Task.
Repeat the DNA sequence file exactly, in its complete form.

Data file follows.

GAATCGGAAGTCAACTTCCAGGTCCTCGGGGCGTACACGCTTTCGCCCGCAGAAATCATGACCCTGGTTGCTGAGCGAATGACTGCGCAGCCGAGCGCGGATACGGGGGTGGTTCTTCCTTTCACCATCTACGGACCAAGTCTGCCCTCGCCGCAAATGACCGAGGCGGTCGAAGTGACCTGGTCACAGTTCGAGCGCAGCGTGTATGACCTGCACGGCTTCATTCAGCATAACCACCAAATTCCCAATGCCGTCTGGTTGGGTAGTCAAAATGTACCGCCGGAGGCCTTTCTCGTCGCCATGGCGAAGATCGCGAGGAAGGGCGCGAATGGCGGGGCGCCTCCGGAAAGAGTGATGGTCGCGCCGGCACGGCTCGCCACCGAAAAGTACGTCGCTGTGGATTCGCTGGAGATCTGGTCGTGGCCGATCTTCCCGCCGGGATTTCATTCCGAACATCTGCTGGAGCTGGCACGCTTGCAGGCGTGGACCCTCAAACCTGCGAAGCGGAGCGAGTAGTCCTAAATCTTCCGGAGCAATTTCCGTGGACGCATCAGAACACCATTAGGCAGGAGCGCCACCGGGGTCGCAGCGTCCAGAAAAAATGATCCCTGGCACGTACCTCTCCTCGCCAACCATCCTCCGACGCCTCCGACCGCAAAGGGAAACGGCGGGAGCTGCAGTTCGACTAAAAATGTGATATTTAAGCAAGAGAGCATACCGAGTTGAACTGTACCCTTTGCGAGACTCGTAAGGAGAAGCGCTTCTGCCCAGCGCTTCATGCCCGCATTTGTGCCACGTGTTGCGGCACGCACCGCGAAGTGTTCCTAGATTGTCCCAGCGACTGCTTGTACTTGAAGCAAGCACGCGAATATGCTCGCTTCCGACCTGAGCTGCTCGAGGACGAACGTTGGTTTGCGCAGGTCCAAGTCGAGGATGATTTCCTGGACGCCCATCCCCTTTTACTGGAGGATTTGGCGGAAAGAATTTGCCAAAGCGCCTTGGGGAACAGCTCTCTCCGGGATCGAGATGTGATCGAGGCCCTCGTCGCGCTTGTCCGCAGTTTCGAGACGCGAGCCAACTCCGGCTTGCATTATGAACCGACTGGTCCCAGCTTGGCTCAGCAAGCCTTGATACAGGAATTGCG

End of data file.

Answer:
GAATCGGAAGTCAACTTCCAGGTCCTCGGGGCGTACACGCTTTCGCCCGCAGAAATCATGACCCTGGTTGCTGAGCGAATGACTGCGCAGCCGAGCGCGGATACGGGGGTGGTTCTTCCTTTCACCATCTACGGACCAAGTCTGCCCTCGCCGCAAATGACCGAGGCGGTCGAAGTGACCTGGTCACAGTTCGAGCGCAGCGTGTATGACCTGCACGGCTTCATTCAGCATAACCACCAAATTCCCAATGCCGTCTGGTTGGGTAGTCAAAATGTACCGCCGGAGGCCTTTCTCGTCGCCATGGCGAAGATCGCGAGGAAGGGCGCGAATGGCGGGGCGCCTCCGGAAAGAGTGATGGTCGCGCCGGCACGGCTCGCCACCGAAAAGTACGTCGCTGTGGATTCGCTGGAGATCTGGTCGTGGCCGATCTTCCCGCCGGGATTTCATTCCGAACATCTGCTGGAGCTGGCACGCTTGCAGGCGTGGACCCTCAAACCTGCGAAGCGGAGCGAGTAGTCCTAAATCTTCCGGAGCAATTTCCGTGGACGCATCAGAACACCATTAGGCAGGAGCGCCACCGGGGTCGCAGCGTCCAGAAAAAATGATCCCTGGCACGTACCTCTCCTCGCCAACCATCCTCCGACGCCTCCGACCGCAAAGGGAAACGGCGGGAGCTGCAGTTCGACTAAAAATGTGATATTTAAGCAAGAGAGCATACCGAGTTGAACTGTACCCTTTGCGAGACTCGTAAGGAGAAGCGCTTCTGCCCAGCGCTTCATGCCCGCATTTGTGCCACGTGTTGCGGCACGCACCGCGAAGTGTTCCTAGATTGTCCCAGCGACTGCTTGTACTTGAAGCAAGCACGCGAATATGCTCGCTTCCGACCTGAGCTGCTCGAGGACGAACGTTGGTTTGCGCAGGTCCAAGTCGAGGATGATTTCCTGGACGCCCATCCCCTTTTACTGGAGGATTTGGCGGAAAGAATTTGCCAAAGCGCCTTGGGGAACAGCTCTCTCCGGGATCGAGATGTGATCGAGGCCCTCGTCGCGCTTGTCCGCAGTTTCGAGACGCGAGCCAACTCCGGCTTGCATTATGAACCGACTGGTCCCAGCTTGGCTCAGCAAGCCTTGATACAGGAATTGCG